It’s instantly eye-catching and has all those associations to passion and danger, so it already has those connotations. It’s a really strong contrasting colour with the graphite – the darkness of the graphite and the deep warmth of the red. I started using it without thinking years ago.

SO WOULD YOU SAY THE LIMITATION IN COLOURS USED IN YOUR WORK WAS A NATURAL PROCESS?

I think it’s like with everything, the very start of my work is always quite instinctive and then, as I’m getting things down on paper, I’ll start to question what’s going on. There’s always that bit of me that has to allow myself to work instinctively then work out what I’m doing. This is why my studio is so messy and chaotic, in contrast to the refined nature of the finished work.

TELL ME MORE ABOUT YOUR 12 DRAWINGS THAT MAKE UP 'THE FOREST'.

That was a result of the residency I did in Banff in the Canadian Rockies.

It was a month long residency I did at the Banff Centre, which is a big art centre and it’s situated in the most stunning part of the world, surrounded by mountains. It’s in the Banff National Park. The actual place where I was staying was very luxurious and surrounded by a forest, I’d never experienced a place like it before. Looking out of the windows and into the forest I’d think, in there are the kinds of wildness I’d only ever dreamed about through what I’d seen on natural history programmes and in nature books. It was this sense of being so close to it yet also being so far removed. I couldn’t just go out into the forest and survive because I would’ve got eaten by a cougar! This is what sparked the ideas in the drawings, there was still a sense of longing and fantasising about a feral life, abandoning all social etiquette and clothes and going out to be wild and feral but not actually being equipped for it. So, The Forest is one piece made up of 12 parts and they’re all chapters without a beginning or an end. That’s the kind of way I like to work. There’s never really a narrative, it’s just little snippets.

YOU'VE STARTED CREATING SCULPTURES RECENTLY AS WELL...

Yes, that’s still very new. That was what I introduced in the show at the Yorkshire Sculpture Park. It came out through my exploration of the trickster character. I’d kind of been itching for a while to let my drawings slip out of the paper. The sculptures have still got this sketchy, ghostly quality to them and I always imagined that they’d sit quite uncomfortably, so they’re still not quite sure of this new position they’re in. I still see them as drawings, just three-dimensional. So I’ve been playing around, combining them with drawings. Some of the new pieces have little graphite coloured paper that’s sort of growing out of them, so I’m just exploring this combination of three- dimensional drawings and drawings on paper, exploring space a little bit more.

YOU'VE ALSO BEGUN EXPLORING STOP-MOTION ANIMATION AS WELL, HAVEN'T YOU?

I wanted to find different ways of using drawings because the drawings I do on paper are really frozen moments. It started when I was thinking about moments that weren’t so much frozen but instead locked in an endless cycle where they [the characters] find themselves in a situation that they can’t get out of. It’s these repetitive tasks and movements that made me want to explore how to introduce this element of movement, and sometimes sound.

DO YOU FEEL THE NECESSITY TO EVOLVE YOUR WORK OR IS IT A PERSONAL CHALLENGE TO YOURSELF TO TRY SOMETHING NEW?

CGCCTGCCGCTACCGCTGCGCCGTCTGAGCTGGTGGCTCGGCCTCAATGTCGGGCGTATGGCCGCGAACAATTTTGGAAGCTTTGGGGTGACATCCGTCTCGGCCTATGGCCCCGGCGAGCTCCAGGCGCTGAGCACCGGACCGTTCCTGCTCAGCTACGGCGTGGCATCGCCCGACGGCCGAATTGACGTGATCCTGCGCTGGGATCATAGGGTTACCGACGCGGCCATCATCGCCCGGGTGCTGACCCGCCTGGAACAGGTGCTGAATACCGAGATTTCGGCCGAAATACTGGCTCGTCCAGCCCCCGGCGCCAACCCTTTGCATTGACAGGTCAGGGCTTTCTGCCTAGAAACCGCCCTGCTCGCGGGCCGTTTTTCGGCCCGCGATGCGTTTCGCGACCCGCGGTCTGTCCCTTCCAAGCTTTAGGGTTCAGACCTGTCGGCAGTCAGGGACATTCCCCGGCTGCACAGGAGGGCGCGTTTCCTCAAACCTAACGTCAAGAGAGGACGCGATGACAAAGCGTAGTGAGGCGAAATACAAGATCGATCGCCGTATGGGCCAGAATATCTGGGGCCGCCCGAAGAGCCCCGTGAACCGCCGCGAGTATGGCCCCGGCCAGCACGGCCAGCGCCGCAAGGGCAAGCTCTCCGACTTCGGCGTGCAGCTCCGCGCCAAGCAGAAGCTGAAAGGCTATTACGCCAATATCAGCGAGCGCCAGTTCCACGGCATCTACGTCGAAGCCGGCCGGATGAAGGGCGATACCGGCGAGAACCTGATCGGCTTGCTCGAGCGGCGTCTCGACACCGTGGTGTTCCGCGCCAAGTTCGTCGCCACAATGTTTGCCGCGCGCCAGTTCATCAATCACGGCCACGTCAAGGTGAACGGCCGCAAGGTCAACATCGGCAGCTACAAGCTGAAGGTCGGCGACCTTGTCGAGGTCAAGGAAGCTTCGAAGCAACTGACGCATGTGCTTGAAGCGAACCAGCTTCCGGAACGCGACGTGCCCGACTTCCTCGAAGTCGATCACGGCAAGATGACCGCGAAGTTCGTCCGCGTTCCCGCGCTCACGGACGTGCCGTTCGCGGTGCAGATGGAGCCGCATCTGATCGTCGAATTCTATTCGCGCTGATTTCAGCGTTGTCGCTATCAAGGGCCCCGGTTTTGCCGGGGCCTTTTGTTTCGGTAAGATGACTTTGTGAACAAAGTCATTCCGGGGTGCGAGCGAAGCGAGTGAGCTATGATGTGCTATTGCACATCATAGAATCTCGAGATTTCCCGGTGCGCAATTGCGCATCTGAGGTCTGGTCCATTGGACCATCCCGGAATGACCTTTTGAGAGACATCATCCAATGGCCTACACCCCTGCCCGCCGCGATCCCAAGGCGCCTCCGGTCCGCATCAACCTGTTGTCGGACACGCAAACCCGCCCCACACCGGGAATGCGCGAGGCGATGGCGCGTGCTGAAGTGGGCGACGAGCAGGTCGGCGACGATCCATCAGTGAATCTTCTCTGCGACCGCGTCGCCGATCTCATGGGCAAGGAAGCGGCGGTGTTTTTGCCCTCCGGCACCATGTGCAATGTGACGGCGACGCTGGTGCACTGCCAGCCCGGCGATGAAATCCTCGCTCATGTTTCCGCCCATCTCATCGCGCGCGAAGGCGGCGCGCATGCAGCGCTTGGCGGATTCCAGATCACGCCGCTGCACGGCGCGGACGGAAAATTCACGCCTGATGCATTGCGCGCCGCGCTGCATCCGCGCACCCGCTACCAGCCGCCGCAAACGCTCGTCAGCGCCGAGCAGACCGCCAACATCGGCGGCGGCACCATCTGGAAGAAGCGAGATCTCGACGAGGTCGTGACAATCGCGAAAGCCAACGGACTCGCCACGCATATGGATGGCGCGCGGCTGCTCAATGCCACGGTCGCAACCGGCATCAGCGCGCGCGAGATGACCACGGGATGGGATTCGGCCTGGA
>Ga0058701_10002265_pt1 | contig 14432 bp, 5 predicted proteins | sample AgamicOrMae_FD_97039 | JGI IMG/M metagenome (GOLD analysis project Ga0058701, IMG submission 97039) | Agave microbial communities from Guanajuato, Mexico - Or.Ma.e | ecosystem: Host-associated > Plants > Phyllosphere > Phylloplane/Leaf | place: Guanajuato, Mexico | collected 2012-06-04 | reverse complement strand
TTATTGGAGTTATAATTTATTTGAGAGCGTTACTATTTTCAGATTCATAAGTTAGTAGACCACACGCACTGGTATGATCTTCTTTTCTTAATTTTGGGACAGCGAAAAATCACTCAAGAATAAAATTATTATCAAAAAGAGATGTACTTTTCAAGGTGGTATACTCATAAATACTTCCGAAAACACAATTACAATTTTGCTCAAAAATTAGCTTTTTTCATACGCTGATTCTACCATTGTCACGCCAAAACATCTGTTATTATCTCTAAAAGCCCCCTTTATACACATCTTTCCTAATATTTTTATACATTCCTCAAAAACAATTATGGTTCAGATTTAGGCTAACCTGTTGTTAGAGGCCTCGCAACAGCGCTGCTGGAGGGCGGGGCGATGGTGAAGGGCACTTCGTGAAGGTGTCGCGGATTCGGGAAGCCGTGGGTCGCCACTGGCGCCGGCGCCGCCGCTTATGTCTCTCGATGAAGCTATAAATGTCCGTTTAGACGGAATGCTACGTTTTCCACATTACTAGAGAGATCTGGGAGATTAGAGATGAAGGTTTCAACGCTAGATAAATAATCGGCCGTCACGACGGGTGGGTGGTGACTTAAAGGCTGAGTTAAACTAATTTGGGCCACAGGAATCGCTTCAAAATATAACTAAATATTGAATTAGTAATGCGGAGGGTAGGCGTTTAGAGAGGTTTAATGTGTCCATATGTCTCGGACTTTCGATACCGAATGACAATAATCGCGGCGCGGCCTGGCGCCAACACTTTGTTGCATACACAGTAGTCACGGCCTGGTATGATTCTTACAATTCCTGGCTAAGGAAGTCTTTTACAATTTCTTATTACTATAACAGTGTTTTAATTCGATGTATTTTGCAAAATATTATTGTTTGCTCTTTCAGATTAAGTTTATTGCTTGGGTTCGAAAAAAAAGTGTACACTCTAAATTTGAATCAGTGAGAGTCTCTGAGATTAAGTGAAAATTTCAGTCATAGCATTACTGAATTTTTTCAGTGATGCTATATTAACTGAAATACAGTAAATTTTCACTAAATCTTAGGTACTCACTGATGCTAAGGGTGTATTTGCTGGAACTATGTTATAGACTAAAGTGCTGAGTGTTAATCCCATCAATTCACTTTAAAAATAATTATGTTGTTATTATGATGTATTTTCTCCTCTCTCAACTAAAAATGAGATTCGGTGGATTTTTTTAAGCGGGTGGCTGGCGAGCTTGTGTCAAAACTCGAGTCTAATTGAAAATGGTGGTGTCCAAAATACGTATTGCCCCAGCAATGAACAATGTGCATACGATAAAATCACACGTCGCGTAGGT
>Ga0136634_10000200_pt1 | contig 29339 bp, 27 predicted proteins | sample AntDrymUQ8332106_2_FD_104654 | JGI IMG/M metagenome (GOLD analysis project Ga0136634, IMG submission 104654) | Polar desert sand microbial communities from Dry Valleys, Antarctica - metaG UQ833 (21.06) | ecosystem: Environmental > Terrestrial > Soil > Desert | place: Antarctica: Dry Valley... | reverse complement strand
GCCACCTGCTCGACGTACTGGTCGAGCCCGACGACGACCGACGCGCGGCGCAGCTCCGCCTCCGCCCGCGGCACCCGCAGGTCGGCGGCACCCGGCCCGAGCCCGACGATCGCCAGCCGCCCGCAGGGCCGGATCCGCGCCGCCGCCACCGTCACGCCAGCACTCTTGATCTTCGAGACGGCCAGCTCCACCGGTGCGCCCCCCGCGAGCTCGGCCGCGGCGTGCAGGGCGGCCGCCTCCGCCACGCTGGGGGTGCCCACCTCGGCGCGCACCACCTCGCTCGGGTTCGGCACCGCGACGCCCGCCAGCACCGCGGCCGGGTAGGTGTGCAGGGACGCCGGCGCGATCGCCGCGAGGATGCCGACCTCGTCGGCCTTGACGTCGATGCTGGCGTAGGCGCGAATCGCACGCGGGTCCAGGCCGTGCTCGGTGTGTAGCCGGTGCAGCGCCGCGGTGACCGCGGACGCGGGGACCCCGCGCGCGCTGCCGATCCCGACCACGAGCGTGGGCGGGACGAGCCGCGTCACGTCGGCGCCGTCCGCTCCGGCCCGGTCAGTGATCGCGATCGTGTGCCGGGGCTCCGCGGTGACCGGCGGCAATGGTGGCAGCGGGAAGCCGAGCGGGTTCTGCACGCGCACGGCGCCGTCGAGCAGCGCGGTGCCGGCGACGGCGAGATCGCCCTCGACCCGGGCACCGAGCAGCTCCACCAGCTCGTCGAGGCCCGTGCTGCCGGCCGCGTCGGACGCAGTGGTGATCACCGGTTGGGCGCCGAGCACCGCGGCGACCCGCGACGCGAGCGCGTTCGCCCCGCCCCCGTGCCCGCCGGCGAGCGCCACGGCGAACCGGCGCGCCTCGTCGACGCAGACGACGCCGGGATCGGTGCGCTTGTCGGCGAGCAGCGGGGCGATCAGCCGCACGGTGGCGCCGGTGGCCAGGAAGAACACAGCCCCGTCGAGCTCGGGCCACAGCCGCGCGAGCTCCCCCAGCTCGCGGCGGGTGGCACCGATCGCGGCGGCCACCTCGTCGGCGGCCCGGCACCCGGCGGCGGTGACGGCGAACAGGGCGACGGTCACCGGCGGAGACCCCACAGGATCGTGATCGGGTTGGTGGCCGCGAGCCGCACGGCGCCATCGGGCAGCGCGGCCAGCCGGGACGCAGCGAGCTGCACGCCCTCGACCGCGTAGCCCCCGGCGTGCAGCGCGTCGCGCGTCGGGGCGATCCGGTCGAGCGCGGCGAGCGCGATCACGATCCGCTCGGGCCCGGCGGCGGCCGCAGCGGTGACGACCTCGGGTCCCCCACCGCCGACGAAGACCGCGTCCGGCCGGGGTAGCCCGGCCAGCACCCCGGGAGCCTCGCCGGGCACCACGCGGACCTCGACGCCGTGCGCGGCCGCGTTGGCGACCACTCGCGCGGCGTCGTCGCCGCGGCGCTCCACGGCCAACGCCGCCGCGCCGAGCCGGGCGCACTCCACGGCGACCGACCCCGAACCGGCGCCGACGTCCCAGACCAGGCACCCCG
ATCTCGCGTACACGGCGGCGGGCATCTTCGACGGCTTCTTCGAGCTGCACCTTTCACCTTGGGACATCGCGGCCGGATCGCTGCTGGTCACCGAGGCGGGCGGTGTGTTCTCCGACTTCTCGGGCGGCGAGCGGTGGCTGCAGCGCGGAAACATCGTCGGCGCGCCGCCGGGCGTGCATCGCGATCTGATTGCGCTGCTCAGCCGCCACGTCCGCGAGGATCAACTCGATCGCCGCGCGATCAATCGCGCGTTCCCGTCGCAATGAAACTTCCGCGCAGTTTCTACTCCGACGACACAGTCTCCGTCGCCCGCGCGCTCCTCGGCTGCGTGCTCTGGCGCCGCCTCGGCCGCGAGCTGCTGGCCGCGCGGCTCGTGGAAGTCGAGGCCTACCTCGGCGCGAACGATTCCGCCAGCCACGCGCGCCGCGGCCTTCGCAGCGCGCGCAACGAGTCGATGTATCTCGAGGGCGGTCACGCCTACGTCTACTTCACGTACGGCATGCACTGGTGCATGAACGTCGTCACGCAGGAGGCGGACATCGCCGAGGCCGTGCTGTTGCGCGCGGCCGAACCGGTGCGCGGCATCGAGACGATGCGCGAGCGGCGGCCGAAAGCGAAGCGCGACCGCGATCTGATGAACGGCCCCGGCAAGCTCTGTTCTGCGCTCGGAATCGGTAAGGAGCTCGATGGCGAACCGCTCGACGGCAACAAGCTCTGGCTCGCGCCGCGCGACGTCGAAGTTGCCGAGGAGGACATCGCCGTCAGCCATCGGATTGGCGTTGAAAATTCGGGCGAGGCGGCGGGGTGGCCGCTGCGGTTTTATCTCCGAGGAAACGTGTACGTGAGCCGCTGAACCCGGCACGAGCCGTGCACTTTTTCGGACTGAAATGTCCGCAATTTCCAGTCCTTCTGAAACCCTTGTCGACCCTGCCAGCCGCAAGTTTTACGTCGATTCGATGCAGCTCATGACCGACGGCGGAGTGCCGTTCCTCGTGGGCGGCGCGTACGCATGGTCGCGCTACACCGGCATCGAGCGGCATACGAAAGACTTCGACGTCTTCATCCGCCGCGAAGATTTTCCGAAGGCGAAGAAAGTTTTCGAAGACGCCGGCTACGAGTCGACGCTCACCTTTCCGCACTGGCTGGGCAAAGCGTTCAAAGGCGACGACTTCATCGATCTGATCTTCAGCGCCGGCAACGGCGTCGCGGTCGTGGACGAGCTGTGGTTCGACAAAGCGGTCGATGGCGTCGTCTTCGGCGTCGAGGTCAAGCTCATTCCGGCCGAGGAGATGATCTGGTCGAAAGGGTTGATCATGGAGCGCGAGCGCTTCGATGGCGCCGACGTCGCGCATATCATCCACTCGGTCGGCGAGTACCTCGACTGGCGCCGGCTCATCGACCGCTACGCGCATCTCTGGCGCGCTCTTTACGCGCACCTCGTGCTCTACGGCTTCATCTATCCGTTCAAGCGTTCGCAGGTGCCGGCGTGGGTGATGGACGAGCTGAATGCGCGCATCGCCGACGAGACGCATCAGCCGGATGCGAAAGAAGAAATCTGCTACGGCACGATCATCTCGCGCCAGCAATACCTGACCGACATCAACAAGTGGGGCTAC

I think both. The work always has to evolve and there always has to be a challenge. It’s my curiosity. I love making drawings on paper, but sometimes I have a real urge to allow them to sit with a sculpture or something. I work instinctively and have to follow that desire. Only then I’ll be able to see if it works, though some don’t make it out of the studio! Every artist has to allow their work to evolve.

YOU'RE REPRESENTED BY THE INTERNATIONAL 3 IN MANCHESTER AND PIPPY HOULDSWORTH IN LONDON. WHICH OF THE TWO CITIES INSPIRE YOU MOST?

That’s really difficult. I grew up in the north-west and Manchester has been my home for 12 years. There are many things I love about living and working here and still draw much inspiration from the place. However, I have always loved London too and visit whenever I can. Having representation in both places has been really good for this.

YOU'VE HAD A BOOK, 'CATS, COLD, HUNGER AND THE HOSTILITY OF BIRDS', PUBLISHED BY AYE-AYE BOOKS. DO YOU HAVE PLANS FOR ANY OTHER BOOKS?

Well, the last one was Modifications of the Host, published by The Yorkshire Sculpture Park accompanying my exhibition there. That was my last publication, which wasn’t so long ago. That fulfilled what my next ambition was for a book because Cats, Cold, Hunger and the Hostility of Birds was like an exhibition in a book format. We deliberately chose for there to be no text, we wanted it to be purely visual. For the Modifications of the Host we produced a catalogue, which wasn’t just a tour of the exhibition because it also had a really good essay in it by Laurence Sillars and an artist’s interview, so it had that longevity beyond the exhibition.

ARE THERE ANY CURRENT ILLUSTRATIONS OR ARTISTS THAT YOU'D RECOMMEND?

Yes. There’s Marcel Dzama who I’ve been a fan of for a long time. He was originally part of a group called the Royal Art Lodge that came out of Winnipeg, Canada before parting and launching successful solo careers. I love all the artists that came out of this collective. Other artists I really like at the moment are Charles Avery, Amy Cutler, and Klara Kristalova. I could probably give you a massive list!

DO YOU HAVE A PERSONAL FAVOURITE AMONGST YOUR WORK?

God, I don’t know! Whilst we’ve been talking about The Forest I’ve been feeling quite emotional about that work because it’s evocative of a very special time for me, so at this moment in time I’m feeling quite warm about that piece. They all relate to different parts of my life so I can get quite emotional about all of them.

WHAT DO YOU HAVE PLANNED FOR 2013?

I have a solo exhibition at The International 3 in late March. Besides that, I’ll be busy in the studio scribbling away and continuing to explore and experiment.